Home and Community Based Service (HCBS)

Home and community-based services (HCBS) offer beneficiaries the opportunity to receive long-term services and support in their own home or community rather than in an institution or other isolated setting. 

HCBS is designed to support children and youth with developmental and other chronic conditions that make them high-needs and high-risk candidates. Without this support, such families would need to place the children under institutionalized care, such as at a hospital, residential, or nursing home.

Award Behavioral Health focuses on facilitating, staffing, designing, organizing, and managing the healthcare needs of families and children diagnosed with neurodiversity, such as autism spectrum disorder (ASD) and attention deficit hyperactivity disorder (ADHD)

With the support services facilitated by Award, families can continue having their high-needs children living with the family and community and avoid institutional placement.

At Award Behavioral Health, HCBS is designed to surround every family with a network of professionals who can help them function better and achieve success. Additionally, trained therapists and providers can be assigned to help families develop and implement a comprehensive and well-organized daily care plan.

By coordinating with multiple providers, the Award Behavioral Health team ensures that every family who is part of the HCBS program receives maximized care and access to vital resources so that the parents’ minds can be at ease while dealing with the challenges of daily life.

HCBS Eligibility

Medicaid determines if a family is eligible for access to HCBS based on the following criteria:

  • The child has two or more chronic conditions.
  • The child has a single qualifying chronic condition and significant behavioral, medical, or social risk or complex trauma.
  • The family is eligible to claim Medicaid for the child.

Award Behavioral Health can guide families through the entire process of screening and creating a care plan for approval by Medicaid, as well as providing the family with support services. These support services include ABA therapy, through HCBS, for neurodiverse children.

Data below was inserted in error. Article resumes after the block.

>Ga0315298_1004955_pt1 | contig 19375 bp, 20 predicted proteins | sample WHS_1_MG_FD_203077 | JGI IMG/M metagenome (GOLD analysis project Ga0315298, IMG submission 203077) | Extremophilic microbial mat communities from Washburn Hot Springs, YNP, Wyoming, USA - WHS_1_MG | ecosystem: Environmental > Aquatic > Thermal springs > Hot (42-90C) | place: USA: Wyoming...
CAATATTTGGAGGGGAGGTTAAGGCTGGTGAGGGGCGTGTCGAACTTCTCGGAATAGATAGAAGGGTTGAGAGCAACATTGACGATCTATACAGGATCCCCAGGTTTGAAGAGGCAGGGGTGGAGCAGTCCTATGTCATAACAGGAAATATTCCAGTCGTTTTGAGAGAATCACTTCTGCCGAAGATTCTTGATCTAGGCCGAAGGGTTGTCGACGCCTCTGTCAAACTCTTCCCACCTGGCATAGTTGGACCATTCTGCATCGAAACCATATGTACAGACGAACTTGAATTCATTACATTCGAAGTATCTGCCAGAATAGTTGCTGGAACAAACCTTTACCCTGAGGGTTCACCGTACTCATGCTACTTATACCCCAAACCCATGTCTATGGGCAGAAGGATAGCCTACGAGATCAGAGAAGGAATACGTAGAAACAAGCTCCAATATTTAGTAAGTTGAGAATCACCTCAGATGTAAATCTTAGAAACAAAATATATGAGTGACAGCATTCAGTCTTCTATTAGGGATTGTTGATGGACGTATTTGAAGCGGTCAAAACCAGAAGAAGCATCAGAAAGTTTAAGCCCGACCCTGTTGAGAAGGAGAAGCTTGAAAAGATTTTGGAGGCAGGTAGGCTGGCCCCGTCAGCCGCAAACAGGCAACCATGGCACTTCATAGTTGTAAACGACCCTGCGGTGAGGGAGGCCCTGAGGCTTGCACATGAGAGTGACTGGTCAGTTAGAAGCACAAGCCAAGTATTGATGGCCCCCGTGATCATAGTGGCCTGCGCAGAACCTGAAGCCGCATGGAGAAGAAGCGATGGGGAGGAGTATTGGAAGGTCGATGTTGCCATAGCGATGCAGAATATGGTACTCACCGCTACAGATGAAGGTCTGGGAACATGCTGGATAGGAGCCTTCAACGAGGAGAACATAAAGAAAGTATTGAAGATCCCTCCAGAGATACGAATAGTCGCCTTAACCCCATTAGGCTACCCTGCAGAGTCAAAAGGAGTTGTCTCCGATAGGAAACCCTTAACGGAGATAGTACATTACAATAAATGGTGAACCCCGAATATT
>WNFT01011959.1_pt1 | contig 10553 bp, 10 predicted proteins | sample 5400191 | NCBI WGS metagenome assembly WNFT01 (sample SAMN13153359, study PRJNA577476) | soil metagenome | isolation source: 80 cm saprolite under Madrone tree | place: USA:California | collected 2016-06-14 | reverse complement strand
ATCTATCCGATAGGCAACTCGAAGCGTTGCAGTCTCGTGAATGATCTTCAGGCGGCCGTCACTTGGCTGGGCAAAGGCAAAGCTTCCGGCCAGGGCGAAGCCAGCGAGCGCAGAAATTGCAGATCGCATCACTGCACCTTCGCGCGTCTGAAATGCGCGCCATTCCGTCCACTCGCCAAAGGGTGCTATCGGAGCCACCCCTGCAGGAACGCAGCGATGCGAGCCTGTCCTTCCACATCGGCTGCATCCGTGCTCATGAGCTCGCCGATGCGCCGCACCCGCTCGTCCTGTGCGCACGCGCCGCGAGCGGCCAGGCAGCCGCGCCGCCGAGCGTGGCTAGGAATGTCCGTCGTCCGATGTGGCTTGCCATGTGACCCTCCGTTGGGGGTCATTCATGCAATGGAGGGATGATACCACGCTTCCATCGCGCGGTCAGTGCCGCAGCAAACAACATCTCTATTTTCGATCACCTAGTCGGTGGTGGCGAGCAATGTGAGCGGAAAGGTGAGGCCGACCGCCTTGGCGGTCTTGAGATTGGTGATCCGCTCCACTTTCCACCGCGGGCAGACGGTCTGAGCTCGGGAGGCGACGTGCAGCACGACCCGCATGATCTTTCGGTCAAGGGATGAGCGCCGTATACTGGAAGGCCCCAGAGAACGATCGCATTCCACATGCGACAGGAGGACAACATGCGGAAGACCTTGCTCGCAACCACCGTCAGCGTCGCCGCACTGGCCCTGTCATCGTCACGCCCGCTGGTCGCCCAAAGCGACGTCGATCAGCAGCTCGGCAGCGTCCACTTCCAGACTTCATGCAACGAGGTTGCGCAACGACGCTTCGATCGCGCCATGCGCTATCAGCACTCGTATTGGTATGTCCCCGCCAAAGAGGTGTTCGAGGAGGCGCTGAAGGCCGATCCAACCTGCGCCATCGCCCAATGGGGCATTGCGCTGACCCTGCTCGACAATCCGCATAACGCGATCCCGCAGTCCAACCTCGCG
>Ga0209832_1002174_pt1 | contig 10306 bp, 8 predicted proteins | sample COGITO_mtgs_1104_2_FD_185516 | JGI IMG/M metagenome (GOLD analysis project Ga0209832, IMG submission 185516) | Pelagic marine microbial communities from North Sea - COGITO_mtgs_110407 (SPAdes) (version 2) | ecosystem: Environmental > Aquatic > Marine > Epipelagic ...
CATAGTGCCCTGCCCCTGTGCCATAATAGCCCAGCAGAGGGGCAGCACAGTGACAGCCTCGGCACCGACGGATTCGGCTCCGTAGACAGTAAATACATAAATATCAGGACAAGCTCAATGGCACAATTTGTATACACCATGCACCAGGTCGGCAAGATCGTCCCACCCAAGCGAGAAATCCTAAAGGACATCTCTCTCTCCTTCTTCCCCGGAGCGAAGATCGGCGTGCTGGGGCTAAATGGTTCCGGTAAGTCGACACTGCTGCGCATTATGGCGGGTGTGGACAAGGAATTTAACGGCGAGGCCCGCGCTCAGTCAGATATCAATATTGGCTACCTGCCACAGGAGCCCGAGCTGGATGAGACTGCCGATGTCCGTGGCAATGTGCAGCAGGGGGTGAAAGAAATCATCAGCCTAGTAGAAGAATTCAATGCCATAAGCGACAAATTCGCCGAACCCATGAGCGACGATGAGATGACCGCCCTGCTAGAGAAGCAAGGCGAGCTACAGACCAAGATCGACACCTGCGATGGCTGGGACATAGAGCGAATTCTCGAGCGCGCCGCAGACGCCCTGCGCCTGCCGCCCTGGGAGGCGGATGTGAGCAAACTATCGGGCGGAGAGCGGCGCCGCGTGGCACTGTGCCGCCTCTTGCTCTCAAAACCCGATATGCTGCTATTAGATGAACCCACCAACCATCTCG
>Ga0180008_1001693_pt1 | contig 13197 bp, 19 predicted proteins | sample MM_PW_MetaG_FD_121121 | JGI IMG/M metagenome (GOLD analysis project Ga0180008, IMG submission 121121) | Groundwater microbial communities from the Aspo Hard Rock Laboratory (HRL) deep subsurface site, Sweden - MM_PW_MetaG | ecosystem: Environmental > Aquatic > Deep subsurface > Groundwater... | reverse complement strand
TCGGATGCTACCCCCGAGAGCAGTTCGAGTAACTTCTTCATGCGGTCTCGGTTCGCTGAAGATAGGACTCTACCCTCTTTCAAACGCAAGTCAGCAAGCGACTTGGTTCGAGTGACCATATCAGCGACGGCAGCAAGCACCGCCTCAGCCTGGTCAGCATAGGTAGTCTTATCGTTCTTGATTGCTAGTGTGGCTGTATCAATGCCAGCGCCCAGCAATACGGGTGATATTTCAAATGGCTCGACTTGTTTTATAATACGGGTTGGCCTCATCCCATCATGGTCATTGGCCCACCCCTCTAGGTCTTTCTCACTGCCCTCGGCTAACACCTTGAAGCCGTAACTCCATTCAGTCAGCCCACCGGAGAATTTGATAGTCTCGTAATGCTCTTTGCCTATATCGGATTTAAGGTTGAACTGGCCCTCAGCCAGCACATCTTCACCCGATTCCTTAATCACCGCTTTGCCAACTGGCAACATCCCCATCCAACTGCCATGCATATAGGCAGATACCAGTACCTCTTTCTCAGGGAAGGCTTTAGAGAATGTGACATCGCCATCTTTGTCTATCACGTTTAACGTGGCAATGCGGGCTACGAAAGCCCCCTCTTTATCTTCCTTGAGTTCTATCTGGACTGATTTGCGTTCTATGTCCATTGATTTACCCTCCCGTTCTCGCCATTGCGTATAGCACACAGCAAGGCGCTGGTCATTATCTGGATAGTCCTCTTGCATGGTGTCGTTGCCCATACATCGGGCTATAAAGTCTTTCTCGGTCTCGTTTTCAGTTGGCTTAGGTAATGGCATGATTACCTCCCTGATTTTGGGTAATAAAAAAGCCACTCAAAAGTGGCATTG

HCBS for Children with ASD

Children who are eligible and appropriate for HCBS must have a diagnosis of developmental disability, mental health concerns, or physical disability. This criteria ensures that support and care can be prioritized for children and families with significant needs that place them at risk, requiring a higher level of care. 

This includes both children with autism as well as other neurodiverse conditions, such as ADHD, executive dysfunction, and social-emotional behavioral delays

Families of children with autism may find it challenging and stressful to coordinate services for their children, and some families may not be able to pay for services that their children need.

Some parents of children with autism may also have difficulty holding a job outside the home while managing their children’s unique care needs. 

ASD includes lifelong conditions that require expensive support and intensive interventions. The increase in ASD diagnoses highlights the need for high-quality, accessible services and support that extend throughout the child's lifespan. 

Medicaid HCBS waivers significantly decrease unmet healthcare needs among children with ASD. Increases in Medicaid HCBS substantially reduce the likelihood that a parent is forced to stop working. 

HCBS waiver services help improve the quality of life for families of children with autism by removing financial barriers so children with autism can receive services in their homes and communities.

HCBS allows for a wide array of services, which are flexible and offered by service providers who are competent and well-trained.